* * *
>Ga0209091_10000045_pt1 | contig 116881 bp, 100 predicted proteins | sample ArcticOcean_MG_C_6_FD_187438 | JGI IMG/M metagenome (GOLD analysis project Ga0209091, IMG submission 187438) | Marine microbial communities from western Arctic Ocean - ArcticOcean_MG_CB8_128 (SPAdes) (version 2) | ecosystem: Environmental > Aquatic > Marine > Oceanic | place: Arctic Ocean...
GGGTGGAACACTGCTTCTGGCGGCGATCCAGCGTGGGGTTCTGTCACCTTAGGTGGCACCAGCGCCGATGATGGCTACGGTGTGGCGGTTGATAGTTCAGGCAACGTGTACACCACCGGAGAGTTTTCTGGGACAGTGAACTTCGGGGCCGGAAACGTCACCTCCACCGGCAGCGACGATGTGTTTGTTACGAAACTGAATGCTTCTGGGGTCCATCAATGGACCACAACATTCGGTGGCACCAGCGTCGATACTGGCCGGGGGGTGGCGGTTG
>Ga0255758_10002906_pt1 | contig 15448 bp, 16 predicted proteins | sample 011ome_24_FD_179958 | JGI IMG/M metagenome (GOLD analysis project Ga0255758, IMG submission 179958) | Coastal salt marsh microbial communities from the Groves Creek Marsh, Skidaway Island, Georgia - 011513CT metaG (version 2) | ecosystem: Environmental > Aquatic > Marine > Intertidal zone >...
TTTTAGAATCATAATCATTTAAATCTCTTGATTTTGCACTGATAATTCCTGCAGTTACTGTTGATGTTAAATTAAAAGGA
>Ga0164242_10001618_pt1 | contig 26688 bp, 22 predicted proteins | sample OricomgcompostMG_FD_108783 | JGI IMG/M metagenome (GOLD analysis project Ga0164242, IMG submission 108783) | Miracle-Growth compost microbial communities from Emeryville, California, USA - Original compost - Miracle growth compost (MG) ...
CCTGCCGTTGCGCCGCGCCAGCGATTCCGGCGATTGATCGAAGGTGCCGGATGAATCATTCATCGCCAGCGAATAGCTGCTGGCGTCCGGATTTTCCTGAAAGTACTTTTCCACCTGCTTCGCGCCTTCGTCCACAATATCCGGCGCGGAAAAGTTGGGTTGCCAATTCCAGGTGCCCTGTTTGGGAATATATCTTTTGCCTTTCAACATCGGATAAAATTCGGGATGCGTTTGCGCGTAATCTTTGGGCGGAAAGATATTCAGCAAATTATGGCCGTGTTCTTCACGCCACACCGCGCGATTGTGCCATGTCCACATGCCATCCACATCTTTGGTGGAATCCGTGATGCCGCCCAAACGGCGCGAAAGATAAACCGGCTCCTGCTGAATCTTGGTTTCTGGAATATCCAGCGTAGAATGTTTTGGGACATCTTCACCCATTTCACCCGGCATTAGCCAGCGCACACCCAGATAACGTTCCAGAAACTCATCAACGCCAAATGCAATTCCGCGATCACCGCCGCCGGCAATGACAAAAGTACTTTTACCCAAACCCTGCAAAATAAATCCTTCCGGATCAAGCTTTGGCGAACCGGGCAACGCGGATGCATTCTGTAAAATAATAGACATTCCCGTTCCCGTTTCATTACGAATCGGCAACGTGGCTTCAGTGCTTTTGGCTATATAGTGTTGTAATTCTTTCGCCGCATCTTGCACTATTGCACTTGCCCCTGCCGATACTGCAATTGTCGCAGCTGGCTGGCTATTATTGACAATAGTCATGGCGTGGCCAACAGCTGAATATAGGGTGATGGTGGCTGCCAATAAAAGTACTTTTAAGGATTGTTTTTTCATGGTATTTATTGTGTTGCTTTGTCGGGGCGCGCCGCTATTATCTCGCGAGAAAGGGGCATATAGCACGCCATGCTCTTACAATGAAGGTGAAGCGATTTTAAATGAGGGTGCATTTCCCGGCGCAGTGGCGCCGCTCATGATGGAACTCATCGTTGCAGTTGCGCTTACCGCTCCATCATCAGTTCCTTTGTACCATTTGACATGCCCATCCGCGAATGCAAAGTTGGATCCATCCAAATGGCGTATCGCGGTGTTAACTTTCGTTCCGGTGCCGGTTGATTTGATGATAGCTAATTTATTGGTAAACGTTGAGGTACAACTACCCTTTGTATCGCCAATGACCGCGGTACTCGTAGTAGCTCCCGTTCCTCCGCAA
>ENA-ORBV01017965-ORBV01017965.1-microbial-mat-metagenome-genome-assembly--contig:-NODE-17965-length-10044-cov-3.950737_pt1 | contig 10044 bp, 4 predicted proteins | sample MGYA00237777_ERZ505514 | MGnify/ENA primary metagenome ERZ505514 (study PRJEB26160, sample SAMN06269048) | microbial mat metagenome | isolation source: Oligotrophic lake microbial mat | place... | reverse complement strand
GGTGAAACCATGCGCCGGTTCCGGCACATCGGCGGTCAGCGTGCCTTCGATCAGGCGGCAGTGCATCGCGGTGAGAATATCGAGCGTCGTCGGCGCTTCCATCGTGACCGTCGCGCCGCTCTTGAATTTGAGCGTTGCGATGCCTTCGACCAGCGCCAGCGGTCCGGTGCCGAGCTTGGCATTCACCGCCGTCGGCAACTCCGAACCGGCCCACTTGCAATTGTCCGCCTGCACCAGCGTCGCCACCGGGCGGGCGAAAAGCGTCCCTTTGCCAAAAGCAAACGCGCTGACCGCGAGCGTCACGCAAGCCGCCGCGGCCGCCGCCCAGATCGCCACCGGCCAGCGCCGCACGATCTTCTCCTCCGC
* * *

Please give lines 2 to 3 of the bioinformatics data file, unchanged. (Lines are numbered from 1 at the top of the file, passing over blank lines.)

GGGTGGAACACTGCTTCTGGCGGCGATCCAGCGTGGGGTTCTGTCACCTTAGGTGGCACCAGCGCCGATGATGGCTACGGTGTGGCGGTTGATAGTTCAGGCAACGTGTACACCACCGGAGAGTTTTCTGGGACAGTGAACTTCGGGGCCGGAAACGTCACCTCCACCGGCAGCGACGATGTGTTTGTTACGAAACTGAATGCTTCTGGGGTCCATCAATGGACCACAACATTCGGTGGCACCAGCGTCGATACTGGCCGGGGGGTGGCGGTTG
>Ga0255758_10002906_pt1 | contig 15448 bp, 16 predicted proteins | sample 011ome_24_FD_179958 | JGI IMG/M metagenome (GOLD analysis project Ga0255758, IMG submission 179958) | Coastal salt marsh microbial communities from the Groves Creek Marsh, Skidaway Island, Georgia - 011513CT metaG (version 2) | ecosystem: Environmental > Aquatic > Marine > Intertidal zone >...